Is there any life left in the office?

Over the past decade, communications have evolved rapidly – at such a rate that businesses have been unable to keep up.

May 27, 2015

Over the past decade, communications have evolved rapidly – at such a rate that businesses have been unable to keep up.

Opinions vary on what role the office should play today in modern business. Many vendors evangelise about how ‘work should be something we do, not somewhere we go’. Organisations like Google, for example, are following the flexible working vision where the office serves as more of a common meeting place for creativity and collaboration than a place where people sit at desks and bash out emails. I’m 100% behind this approach; you should now be able to work from anywhere and still be as engaged as you would be in the office. And if you do have to brave the commute, it should be to meet with co-workers in person.

But then I read about companies toying with the idea of taking it to the extreme – scrapping the office altogether. I, for one, would argue strongly that there’s not only life left in the office, but that it’s going through a reincarnation, encompassing new ways of working. The benefits of office working should not be forgotten.

Remote doesn’t have to mean disengaged

The rise of remote working, and increasingly dispersed workforces, has tended to create a work ethic that threatens detachment and a loss of rapport between employees. And while communications tools and mobile technology have done wonders to plug the geographical void, many of them are optimised for information and data exchange and have done little to engage employees or enable them to truly collaborate.

This is changing massively with continuous advancements in unified communications (UC). With more and more organisations implementing interoperable UC solutions, we find that employees can more freely embrace collaboration technologies, such as video conferencing and social media, and new access methods like wearables devices. When you’re working remotely, being able to IM a colleague or hop on a video call just as easily as you would send an email, makes work so much more social and leads to more engaged workforces. The same should be true of video and any other communication channel you’re using, where you don’t have to go to a separate room to check emails. Many organisations are using social collaboration tools such as enterprise social networks to encourage natural conversations between employees. Some have gone as far as to create avatar environments and use gamification to make enterprise communications more fun.

But this only really works when you have integrated tools, unified behind a single user interface. Having to use separate, disjointed applications that make communication cumbersome will often make sticking to email a more appealing option.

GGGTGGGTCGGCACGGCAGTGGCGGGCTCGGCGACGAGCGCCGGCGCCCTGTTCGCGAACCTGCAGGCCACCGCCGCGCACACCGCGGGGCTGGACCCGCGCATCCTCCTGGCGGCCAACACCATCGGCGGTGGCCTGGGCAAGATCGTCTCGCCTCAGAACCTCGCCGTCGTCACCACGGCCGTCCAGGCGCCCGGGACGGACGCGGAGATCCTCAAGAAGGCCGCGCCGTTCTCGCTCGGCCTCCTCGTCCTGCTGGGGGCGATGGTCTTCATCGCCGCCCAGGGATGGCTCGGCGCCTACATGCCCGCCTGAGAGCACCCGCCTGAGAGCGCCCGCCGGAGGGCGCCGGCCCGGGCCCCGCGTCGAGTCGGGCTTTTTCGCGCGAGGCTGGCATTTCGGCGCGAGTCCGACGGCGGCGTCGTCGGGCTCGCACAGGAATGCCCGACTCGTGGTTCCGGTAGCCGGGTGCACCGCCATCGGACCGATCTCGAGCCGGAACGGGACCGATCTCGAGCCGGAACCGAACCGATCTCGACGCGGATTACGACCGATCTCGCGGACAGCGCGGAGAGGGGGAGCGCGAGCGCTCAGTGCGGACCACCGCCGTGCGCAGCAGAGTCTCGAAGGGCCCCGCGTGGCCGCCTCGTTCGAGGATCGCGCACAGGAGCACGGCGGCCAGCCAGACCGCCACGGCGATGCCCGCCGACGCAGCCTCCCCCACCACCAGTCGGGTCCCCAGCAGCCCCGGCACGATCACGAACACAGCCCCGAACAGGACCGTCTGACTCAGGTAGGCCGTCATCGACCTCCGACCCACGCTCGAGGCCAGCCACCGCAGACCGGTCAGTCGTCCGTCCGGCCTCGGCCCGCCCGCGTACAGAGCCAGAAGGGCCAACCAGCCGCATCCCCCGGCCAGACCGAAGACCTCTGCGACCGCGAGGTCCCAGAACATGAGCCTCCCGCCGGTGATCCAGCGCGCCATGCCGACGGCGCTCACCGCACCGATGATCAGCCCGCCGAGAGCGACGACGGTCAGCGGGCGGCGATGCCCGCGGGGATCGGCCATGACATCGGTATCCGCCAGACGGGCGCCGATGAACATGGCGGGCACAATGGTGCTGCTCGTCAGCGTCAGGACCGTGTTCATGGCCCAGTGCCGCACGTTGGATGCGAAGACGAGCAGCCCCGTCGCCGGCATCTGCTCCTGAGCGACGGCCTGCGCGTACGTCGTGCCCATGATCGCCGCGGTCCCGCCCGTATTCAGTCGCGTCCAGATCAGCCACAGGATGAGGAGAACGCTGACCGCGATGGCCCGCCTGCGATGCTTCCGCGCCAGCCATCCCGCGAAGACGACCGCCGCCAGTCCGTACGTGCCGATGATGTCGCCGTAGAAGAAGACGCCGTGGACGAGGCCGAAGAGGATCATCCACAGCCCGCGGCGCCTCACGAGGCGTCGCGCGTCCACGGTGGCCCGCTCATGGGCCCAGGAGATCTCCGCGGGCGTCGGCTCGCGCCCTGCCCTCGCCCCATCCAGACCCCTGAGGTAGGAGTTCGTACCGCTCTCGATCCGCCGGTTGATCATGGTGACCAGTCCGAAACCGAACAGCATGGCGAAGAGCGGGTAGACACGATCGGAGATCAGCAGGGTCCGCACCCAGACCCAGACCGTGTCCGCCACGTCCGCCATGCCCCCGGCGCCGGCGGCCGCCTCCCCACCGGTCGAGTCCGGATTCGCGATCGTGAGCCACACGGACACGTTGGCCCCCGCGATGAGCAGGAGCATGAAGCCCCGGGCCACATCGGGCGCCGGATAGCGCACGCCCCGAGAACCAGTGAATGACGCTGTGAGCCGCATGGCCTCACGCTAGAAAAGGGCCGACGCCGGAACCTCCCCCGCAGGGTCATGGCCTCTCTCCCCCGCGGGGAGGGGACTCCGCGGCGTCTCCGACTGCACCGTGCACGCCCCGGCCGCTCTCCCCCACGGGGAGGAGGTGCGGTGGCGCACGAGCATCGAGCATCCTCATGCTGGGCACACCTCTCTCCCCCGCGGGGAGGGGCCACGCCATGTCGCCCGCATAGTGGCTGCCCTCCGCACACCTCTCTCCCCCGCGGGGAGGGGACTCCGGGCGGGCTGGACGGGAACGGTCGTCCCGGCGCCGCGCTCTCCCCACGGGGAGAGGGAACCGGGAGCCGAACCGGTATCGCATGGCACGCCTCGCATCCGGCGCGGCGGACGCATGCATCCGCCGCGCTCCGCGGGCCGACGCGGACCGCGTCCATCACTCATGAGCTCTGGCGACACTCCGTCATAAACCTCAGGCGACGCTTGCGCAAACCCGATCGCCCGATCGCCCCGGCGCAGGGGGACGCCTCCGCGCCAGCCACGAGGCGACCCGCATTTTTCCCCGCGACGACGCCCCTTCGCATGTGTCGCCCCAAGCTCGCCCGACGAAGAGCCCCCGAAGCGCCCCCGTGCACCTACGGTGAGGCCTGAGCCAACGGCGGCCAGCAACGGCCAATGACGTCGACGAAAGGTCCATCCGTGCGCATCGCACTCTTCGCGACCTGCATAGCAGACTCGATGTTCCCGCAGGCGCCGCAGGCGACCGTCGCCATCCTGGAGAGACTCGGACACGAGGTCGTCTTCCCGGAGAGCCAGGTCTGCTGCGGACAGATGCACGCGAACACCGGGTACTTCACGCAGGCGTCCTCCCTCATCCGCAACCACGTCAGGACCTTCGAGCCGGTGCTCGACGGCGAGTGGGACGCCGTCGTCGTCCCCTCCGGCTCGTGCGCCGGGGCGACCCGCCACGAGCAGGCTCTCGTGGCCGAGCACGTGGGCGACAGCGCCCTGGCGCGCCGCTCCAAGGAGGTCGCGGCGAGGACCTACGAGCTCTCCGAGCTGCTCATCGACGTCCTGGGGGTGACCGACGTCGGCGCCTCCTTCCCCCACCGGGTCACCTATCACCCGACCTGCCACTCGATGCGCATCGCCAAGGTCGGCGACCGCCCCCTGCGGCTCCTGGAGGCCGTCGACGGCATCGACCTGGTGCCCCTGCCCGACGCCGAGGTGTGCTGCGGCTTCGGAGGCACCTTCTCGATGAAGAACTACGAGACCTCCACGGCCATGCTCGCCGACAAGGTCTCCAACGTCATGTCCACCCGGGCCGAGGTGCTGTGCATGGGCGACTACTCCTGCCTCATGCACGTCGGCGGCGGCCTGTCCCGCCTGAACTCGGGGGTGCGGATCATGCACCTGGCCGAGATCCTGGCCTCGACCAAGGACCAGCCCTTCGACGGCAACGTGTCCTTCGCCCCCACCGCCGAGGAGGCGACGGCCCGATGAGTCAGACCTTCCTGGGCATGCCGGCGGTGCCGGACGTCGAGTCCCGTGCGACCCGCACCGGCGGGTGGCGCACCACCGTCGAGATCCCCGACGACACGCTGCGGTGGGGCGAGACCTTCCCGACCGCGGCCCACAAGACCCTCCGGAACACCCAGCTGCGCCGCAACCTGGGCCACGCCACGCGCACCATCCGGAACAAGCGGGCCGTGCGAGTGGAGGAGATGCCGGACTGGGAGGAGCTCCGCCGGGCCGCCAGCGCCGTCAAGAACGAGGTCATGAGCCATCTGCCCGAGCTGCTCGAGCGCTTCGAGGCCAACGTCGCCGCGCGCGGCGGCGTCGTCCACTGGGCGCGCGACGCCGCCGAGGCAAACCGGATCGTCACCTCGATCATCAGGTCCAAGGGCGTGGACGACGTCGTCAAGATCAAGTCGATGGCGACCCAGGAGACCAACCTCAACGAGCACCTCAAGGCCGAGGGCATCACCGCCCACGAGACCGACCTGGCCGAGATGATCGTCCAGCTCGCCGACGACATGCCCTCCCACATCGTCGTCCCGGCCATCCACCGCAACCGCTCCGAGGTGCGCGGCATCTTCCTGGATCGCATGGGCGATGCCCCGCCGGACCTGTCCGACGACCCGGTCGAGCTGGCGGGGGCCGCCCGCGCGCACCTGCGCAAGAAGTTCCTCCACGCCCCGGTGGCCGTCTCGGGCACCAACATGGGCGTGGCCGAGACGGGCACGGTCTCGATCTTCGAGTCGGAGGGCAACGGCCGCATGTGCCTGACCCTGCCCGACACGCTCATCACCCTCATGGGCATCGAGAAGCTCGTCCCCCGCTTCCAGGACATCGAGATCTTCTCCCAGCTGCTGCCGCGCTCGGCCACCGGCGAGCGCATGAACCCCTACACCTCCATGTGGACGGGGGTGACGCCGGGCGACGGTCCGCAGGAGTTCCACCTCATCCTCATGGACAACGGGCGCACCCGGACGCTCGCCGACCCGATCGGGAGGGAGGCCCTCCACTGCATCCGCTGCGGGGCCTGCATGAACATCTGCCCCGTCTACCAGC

In this way, by enabling engaged and productive employees, work can be something we do, not somewhere we go.

So where does the office come in?

Despite the many advances in remote working technology, latest figures from the Office of National Statistics show that 87% of us still work primarily at the office. In my opinion, the office should remain for those that want to work in an office environment. Our office life is very much alive and is evolving with us, becoming more fluid as a result of technology and remote-working possibilities.

It seems UC has modern office and remote working sussed. We’d be incredibly short-sighted if we didn’t consider how all this technology will impact the actual office itself. Intelligent, communications-enabled systems, which not only personalise the office environment, but encourage colleagues to interact, can massively boost productivity and creativity and will stimulate employee engagement.

The impact of this on office space could be profound. Imagine a workspace that’s aware of you as an individual – whether you’re an employee, partner, customer or supplier. Imagine an office that recognises who is entering the building, what physical access they require, what devices they have with them, and what information they might need. What’s more, this office knows your preferences for light, temperature and room type. It will alert you when someone who might be useful to a project you’re working on enters the building; and even automatically set up a meeting with that person. Think about what this could do for collaboration and for employee engagement.

So while the working from anywhere trend is here to stay, I would encourage those ready to dismiss the traditional office set-up as outdated to think more creatively about what it could offer. Sophisticated communications-enabled technologies and an effective unified commutations strategy are already transforming offices and businesses will soon reap the benefits of more productive and collaborative environments. That’s one moment you’ll want to be in the office for.

Michael Pisvin, SI/SP Sales Engineer, Avaya.


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